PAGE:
All I know is your book gets released. All castes and communities unite in calling for a universal ban on the book. Now join hands with a pirate on a revenue share basis. Now sit back and watch your bank balance grow.

Sigh. If only I could get someone to publish it. Sigh, maybe I’ll go to the Danish cartoon guys.

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I was watching the telly a couple of days ago and I happened to catch a 100 richest celebs kinda show on E!

Now, most of them have had to work for their supper but some, like Steven Spielberg get paid on just waking up! Royalties etc, you got it. And guess who was next on the list? JK Rowling. According to the show she’s worth a billion plus pounds. And the show was produced in 2007! Since then there’s been Stephanie Meyers, too.

Now, I was  filled with envy. Cross that. My new age guru will be horrified to hear that. *affirmation to self: Day after day I’m getting better and better and better. The world is filled with abundance and I live in this abundance. I deserve my good fortune and celebrate it*

Anyway, envy or motivation, call it what you will, but I decided to do something about my own, shall we say, considerably less salubrious pecuniary state. I called upon all my experience (and it is vast, spanning investment banking, adventure sports, publishing and writing) and arrived at a winning formula.

As you know, writing a novel is hard work and takes a lot out of you. Added to that is the uncertainty that it will be published. And even if it is, there’s no guarantee that it will sell, let alone be a best seller.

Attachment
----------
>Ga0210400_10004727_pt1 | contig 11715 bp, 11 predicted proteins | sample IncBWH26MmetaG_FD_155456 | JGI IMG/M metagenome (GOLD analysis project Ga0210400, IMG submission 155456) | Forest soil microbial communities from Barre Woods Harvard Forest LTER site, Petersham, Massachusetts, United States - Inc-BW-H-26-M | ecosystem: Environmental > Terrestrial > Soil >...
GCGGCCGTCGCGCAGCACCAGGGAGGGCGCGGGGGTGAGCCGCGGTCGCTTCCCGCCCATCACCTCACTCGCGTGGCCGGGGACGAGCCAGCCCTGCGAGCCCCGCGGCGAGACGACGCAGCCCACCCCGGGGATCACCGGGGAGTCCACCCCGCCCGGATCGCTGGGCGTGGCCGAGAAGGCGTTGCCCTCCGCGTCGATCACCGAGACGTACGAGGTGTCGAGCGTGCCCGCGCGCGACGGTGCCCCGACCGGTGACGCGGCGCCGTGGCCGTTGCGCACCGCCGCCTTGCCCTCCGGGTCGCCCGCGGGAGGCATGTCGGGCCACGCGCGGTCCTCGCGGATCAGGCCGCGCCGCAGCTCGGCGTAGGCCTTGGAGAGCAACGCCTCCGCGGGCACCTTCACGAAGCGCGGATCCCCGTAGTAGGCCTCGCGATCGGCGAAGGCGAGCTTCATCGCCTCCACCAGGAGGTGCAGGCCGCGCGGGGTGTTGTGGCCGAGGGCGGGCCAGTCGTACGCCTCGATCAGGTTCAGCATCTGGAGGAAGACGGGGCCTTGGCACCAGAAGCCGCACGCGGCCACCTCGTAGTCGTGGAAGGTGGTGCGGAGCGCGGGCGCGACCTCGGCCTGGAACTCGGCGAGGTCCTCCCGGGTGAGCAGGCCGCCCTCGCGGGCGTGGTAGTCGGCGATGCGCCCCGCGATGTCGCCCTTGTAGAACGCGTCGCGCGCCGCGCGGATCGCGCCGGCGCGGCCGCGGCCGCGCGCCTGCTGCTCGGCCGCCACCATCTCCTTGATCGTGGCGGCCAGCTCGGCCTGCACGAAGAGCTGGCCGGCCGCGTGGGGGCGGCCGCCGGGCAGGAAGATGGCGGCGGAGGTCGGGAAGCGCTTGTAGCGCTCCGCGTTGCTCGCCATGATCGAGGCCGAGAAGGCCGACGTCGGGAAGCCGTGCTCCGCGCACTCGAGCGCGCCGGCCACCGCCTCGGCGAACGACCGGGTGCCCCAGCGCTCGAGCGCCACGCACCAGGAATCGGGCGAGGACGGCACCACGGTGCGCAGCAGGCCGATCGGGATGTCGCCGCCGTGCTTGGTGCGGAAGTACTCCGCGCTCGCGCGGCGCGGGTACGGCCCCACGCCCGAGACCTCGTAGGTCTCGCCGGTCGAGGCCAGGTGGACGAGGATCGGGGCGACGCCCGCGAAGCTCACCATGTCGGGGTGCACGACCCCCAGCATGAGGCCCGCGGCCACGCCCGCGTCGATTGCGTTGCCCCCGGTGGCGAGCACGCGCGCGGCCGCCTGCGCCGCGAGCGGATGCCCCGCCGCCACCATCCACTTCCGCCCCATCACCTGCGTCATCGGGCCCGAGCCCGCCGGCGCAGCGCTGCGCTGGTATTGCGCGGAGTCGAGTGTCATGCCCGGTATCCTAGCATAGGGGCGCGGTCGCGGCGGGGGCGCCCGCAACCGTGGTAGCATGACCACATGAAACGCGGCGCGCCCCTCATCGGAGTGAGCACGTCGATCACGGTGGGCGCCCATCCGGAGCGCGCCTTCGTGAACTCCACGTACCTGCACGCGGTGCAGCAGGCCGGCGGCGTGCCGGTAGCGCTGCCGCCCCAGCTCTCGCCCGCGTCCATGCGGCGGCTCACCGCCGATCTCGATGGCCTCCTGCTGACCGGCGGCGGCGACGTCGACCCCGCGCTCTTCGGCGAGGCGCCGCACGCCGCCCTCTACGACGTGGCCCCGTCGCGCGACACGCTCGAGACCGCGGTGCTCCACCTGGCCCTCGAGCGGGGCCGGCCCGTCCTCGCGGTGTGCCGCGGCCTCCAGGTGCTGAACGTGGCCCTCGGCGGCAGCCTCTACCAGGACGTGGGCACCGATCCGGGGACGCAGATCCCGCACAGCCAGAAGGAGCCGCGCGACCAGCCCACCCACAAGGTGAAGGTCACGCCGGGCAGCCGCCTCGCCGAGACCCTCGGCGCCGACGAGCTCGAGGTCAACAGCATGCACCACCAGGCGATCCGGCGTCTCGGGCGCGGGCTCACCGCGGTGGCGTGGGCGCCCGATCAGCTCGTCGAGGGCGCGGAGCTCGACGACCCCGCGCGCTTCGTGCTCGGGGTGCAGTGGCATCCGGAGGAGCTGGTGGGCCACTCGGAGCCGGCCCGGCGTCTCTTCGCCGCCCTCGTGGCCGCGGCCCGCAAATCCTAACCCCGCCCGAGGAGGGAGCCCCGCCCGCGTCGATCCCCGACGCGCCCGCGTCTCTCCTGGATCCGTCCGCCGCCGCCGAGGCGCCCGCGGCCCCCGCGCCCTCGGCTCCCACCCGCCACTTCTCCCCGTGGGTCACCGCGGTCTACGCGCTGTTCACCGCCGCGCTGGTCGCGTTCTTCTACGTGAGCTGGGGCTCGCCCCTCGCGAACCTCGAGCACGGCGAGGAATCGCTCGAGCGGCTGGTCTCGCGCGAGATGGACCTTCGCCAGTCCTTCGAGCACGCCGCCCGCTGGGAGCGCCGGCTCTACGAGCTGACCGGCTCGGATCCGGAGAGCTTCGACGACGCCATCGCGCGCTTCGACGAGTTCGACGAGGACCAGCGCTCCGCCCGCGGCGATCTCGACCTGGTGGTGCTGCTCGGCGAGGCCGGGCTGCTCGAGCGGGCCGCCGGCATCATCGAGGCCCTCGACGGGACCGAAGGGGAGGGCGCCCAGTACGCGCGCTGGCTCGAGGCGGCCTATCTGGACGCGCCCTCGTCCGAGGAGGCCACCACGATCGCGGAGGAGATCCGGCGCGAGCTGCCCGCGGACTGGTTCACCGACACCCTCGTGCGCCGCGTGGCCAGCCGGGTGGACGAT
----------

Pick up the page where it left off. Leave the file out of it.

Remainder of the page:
First things first. We have to begin the project by de-risking it. A good way to do that is to attempt a romance. According to the latest trends in fiction, romance still sells. In the wake of the Twilight series, a spate of vampire novels have hit the market but thre’s appetite for more. Well written conspiracies, spelling the doom of mankind, still work.

So, a good beginning premise would be a vampire romance set against the backdrop of an impending disaster.

Now that we’ve de-risked the model, we have to turn it into a multibagger. To do that you have to get attention. And not just the odd newspaper interview/review kinda thing. I’m talking serious, reams and reams of newsprint. The kind that’s devoted to the controversy of the day. Enter Raj Thakeray.

But. But, we can do one better. And that is, we can try and get the book banned. Based on all the above analysis, I’ve decided on what I’m going to write next. Watch out for it tomorrow. Meanwhile, do write in your thoughts on the subject.